In some circles I am considered strong, intimidating, and forceful. In others, I am considered deeply intense, and yet others meek and socially awkward. I am all of these and more, but as a woman I am still expected to be somewhat polite and quiet. At a conference room table, I need to be calm and composed lest I appear hormonal, or evidently in need of getting you know, laid. I have a very difficult time with this because it is integrated into my experience everyday. Worse yet, it is discounted and downplayed and ignored. I am asked to “lol” at a sexually offensive comment, or violent e-mail, or surely I must be uptight and too politically correct, or a trouble-maker. I am not typically permitted a voice at the table when it is predominantly male. I am at times, challenged for wanting to have the authority to manage a situation when a male staff member is available to manage the situation. It doesn't matter that this male is not involved with the original event- there is a systemic belief that he will be able to handle a problem quickly without drama, although these actions keep the drama fueled. It does not matter that I have 6 plus years of education and he does not require more than 2 in a field unspecified. He is after all male, and isn't that more important than my education, or me and my gender?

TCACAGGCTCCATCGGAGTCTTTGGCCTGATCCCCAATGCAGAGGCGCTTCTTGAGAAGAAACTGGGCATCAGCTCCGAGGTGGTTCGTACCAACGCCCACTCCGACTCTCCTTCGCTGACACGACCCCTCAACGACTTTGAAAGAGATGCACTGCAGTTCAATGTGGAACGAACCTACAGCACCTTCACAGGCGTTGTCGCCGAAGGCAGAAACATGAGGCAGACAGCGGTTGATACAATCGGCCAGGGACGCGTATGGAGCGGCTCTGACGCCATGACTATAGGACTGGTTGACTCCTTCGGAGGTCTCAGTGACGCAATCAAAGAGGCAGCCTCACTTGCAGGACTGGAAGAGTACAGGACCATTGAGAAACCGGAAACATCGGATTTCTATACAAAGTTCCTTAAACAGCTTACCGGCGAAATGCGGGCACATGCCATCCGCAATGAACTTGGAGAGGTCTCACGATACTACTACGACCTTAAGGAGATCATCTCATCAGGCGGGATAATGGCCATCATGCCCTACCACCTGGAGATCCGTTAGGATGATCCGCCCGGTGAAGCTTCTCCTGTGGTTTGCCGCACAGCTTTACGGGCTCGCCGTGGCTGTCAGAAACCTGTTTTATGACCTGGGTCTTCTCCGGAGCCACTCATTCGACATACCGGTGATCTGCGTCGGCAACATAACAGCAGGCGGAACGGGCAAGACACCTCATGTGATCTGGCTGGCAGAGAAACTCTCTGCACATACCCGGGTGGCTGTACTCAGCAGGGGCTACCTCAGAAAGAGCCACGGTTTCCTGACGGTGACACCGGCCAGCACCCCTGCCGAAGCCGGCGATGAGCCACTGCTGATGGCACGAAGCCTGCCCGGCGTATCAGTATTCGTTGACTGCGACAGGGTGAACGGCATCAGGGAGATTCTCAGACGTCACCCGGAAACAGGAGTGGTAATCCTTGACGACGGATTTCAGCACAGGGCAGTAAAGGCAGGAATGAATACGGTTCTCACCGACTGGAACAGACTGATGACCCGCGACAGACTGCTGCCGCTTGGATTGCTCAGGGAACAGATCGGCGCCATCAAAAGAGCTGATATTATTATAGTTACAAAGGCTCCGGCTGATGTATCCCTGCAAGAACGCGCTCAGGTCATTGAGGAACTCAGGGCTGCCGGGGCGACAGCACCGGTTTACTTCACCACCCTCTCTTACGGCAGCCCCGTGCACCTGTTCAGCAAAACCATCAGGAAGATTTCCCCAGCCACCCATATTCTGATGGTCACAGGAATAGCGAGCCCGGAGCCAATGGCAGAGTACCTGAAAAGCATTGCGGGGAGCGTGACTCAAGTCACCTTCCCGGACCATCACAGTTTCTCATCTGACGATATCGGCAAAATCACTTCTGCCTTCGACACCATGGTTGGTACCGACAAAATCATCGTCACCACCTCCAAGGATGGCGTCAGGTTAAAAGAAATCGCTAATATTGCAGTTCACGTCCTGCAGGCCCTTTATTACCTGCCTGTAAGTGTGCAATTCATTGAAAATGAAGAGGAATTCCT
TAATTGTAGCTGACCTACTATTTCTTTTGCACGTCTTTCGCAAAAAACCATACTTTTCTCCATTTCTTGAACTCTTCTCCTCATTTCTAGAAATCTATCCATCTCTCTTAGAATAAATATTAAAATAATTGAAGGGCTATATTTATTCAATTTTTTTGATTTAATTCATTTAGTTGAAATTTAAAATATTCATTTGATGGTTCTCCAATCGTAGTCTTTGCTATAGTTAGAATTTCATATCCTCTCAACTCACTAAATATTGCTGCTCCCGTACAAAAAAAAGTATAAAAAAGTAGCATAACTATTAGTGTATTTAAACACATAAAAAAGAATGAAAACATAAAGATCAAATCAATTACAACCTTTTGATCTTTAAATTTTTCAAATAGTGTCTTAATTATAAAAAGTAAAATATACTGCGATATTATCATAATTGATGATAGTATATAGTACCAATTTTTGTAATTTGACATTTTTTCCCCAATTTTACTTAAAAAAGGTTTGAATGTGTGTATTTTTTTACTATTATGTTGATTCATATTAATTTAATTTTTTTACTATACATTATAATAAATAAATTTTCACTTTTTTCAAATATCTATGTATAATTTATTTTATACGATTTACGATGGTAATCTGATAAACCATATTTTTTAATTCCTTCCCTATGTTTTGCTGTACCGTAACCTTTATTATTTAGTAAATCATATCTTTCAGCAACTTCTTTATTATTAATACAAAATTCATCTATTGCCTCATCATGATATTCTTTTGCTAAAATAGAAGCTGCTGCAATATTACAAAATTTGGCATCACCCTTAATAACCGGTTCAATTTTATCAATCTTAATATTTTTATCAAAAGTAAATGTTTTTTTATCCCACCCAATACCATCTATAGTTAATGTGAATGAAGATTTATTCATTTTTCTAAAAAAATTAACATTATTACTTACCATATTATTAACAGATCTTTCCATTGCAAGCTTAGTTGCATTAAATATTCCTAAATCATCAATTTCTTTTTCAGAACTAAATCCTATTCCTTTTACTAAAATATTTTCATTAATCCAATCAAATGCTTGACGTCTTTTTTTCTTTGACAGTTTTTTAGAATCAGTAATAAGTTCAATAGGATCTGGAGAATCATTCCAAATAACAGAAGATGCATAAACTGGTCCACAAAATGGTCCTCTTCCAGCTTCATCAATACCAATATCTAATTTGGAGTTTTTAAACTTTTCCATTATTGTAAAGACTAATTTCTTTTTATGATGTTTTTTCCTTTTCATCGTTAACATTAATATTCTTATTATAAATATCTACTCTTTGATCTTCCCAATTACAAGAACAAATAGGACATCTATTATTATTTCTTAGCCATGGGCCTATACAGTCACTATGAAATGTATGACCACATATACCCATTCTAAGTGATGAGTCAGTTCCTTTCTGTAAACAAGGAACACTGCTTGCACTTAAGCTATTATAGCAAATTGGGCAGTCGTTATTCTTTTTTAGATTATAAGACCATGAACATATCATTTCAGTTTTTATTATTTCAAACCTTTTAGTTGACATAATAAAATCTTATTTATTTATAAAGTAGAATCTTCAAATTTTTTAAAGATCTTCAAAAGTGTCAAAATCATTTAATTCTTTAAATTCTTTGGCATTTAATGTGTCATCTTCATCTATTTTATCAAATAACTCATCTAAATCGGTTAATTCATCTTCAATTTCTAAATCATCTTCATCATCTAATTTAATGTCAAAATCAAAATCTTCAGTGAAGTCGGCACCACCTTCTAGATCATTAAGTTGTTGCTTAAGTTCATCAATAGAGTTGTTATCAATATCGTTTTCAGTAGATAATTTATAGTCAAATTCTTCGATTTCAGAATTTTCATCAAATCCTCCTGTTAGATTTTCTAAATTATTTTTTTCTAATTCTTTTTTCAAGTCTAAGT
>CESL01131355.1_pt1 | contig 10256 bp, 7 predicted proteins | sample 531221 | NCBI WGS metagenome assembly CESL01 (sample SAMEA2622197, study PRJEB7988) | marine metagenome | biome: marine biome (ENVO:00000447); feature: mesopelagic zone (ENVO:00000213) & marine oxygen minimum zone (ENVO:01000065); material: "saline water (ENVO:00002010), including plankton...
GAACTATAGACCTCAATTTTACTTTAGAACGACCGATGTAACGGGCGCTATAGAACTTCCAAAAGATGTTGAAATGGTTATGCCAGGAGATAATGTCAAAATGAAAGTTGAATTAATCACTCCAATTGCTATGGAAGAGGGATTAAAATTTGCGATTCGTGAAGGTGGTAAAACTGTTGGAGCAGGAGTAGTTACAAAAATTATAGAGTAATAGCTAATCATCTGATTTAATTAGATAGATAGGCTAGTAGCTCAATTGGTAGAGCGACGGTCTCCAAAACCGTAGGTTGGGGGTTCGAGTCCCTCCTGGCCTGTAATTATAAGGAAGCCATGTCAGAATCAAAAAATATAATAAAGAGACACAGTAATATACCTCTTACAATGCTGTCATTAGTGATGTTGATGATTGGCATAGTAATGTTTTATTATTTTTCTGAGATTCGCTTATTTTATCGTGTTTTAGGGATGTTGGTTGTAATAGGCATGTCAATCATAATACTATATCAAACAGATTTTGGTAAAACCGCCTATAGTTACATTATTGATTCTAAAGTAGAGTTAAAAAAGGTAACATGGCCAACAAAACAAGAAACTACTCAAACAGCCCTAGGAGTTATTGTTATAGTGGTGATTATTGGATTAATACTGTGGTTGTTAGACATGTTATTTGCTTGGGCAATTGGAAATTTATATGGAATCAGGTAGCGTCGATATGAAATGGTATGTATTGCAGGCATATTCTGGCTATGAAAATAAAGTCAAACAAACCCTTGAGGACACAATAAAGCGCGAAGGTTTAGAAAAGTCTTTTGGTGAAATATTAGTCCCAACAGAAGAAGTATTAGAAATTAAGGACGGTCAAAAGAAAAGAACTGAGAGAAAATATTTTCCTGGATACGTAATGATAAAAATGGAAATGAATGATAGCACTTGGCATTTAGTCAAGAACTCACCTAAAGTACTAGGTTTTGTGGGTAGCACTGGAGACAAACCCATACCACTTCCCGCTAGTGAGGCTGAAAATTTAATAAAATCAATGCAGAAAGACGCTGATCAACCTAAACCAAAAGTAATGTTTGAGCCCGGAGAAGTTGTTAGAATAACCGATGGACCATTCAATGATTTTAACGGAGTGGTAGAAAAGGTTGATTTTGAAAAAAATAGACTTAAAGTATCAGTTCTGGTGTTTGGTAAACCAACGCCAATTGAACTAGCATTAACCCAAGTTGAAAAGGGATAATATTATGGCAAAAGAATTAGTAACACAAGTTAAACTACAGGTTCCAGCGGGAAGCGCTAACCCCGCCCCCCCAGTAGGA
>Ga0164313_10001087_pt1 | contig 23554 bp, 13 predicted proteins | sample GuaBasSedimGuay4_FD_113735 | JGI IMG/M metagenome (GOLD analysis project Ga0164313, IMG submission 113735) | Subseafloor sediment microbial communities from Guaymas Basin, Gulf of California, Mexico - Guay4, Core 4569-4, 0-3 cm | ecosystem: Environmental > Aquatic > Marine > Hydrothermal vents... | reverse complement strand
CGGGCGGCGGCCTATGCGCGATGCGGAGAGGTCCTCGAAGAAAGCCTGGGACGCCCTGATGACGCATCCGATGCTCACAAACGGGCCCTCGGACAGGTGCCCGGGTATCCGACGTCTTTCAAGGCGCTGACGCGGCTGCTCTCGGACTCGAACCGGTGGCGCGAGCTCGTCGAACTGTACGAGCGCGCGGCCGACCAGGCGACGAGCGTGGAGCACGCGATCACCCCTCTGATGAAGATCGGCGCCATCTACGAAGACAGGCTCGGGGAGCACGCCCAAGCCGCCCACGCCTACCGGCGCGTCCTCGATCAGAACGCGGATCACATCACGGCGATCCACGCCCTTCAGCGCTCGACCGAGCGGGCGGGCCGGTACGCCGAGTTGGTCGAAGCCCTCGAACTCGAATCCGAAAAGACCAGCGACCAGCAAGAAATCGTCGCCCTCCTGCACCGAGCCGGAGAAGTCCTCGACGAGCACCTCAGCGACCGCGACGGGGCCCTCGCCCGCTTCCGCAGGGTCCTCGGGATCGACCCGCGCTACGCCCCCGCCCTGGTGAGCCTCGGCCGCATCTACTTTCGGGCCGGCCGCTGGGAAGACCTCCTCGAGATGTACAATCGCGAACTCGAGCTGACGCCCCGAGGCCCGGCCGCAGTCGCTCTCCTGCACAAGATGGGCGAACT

As aforementioned, there was a festering wound. When I was 7 or 8 I had a very unfortunate experience with a male stranger while entering my apartment building. I was 30 when I finally understood the nature of a re-occurring nightmare and then became free of the nightmare. The experience itself was not fully faced until this year when the work-place event occurred. The e-mail author worked with children, as well as women. My reaction was large and possibly disproportionate, but based on my personal experience this is where I went. My own sense of not ever being “heard” around this experience was replayed when the initial response was to “not take it so seriously.” The need to stifle is disquieting. It was a matter of transference to be certain. I was unnerved. I was angered and I was outraged. The larger truth is that these are not unusual events. They are commonplace and the statistics are staggering. Some studies report an incidence of 1 out of every 4 women being sexually abused before they reach 18. What is the story of the women in your life? What is the story of the men? Victims? Perpetrators, willingly or misguided? How can this information be shared, and understood on a deeper level, acknowledged and changed?